Progress toward the demolition of the vacant Georgetown Mall on Packard St. seems to be on the horizon as Washtenaw County has already worked with DTE to relocate power lines on the property, and is prepared to proceed with demolition and environmental cleanup work as soon as the property developer is ready.
"The county has selected its contractor to do the grant-related work," says Washtenaw County
Economic Development Specialist Nathan Voght. "Our contractor is under contract and ready to go. We will give him a notice to proceed once we know the non-grant funded work is also under contract and ready to proceed."
Washtenaw County has been working with the city of Ann Arbor to help redevelop the property for more than two years. The site has been approved as a Brownfield Redevelopment project, giving the developer tax increment financing incentives to assist with the cost of redeveloping the contaminated site.
In addition, Washtenaw County has received a $1 million Clean Michigan Initiative Grant from the Michigan Department of Environmental Quality
to assist with demolition and soil remediation. Release of these funds is contingent on a signed contract between the private developer, Craig Schubiner of Bloomfield Hills-based firm Harbor Georgetown.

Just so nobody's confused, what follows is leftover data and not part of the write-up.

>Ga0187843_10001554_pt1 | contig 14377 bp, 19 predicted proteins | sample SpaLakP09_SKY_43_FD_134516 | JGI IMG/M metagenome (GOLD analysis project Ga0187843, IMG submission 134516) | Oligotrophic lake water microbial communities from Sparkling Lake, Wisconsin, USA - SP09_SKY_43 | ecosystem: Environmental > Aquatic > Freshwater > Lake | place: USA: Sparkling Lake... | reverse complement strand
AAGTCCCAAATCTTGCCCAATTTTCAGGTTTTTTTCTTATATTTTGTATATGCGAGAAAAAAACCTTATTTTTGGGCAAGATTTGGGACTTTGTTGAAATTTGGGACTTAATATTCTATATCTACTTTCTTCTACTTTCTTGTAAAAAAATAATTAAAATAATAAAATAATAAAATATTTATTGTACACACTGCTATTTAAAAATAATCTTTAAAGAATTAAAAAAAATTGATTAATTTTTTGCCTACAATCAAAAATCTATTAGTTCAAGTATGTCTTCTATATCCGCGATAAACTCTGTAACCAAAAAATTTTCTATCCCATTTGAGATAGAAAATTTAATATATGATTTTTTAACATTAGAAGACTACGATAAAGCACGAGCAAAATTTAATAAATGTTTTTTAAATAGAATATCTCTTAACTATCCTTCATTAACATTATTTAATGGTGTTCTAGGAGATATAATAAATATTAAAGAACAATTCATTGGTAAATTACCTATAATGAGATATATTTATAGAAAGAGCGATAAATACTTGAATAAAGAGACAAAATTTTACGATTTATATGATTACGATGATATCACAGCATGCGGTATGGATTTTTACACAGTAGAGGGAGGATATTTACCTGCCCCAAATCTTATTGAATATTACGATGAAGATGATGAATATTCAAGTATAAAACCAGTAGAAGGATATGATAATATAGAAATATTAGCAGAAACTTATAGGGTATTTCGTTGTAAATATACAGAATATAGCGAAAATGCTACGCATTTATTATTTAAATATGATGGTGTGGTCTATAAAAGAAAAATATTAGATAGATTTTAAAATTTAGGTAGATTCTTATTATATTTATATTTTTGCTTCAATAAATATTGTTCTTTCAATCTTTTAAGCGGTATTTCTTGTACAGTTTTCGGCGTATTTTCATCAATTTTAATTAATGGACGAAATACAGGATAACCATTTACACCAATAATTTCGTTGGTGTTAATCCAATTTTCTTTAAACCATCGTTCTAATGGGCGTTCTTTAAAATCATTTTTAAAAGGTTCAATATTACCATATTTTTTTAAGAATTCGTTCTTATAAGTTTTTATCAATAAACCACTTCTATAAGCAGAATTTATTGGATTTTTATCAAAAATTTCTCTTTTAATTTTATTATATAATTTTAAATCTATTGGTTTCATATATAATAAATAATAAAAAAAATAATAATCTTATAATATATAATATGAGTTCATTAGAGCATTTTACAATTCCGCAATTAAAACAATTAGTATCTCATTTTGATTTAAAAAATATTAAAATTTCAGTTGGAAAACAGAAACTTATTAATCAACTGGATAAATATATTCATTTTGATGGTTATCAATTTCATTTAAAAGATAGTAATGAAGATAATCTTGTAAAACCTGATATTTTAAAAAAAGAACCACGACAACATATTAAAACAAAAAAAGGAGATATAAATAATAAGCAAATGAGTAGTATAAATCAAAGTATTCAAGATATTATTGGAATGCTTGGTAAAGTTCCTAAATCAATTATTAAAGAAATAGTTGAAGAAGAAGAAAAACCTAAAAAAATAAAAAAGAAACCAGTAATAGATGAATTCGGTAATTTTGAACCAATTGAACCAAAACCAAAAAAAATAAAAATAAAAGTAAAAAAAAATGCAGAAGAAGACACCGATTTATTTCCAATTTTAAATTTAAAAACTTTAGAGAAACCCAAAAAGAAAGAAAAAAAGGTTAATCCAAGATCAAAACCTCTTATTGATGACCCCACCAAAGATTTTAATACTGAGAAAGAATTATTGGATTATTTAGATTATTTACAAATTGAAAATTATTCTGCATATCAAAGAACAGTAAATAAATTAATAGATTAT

Once Schubiner has reached an agreement with a contractor for work not covered by the grant, the grant-funded work can begin. Voght estimates the grant work of demolition and soil remediation will take three to four months.
After this process is complete, work on the planned Packard Square development, an approximately $48 million mix of apartments and retail, is set to begin. According to the site's Brownfied Redevelopment plan, the development will create at least 45 new jobs.
While many people are certainly looking forward to the Packard Square redevelopment process to move forward, Voght says those living in the neighborhoods around the Georgetown Mall are likely the most excited.
"For those neighborhoods, it's been a commercial center, a place where they all shopped," he says. "I think they were disappointed to see it deteriorate, and are looking forward to seeing something new there."
Source: Nathan Voght, Washtenaw County
Writer: Natalie Burg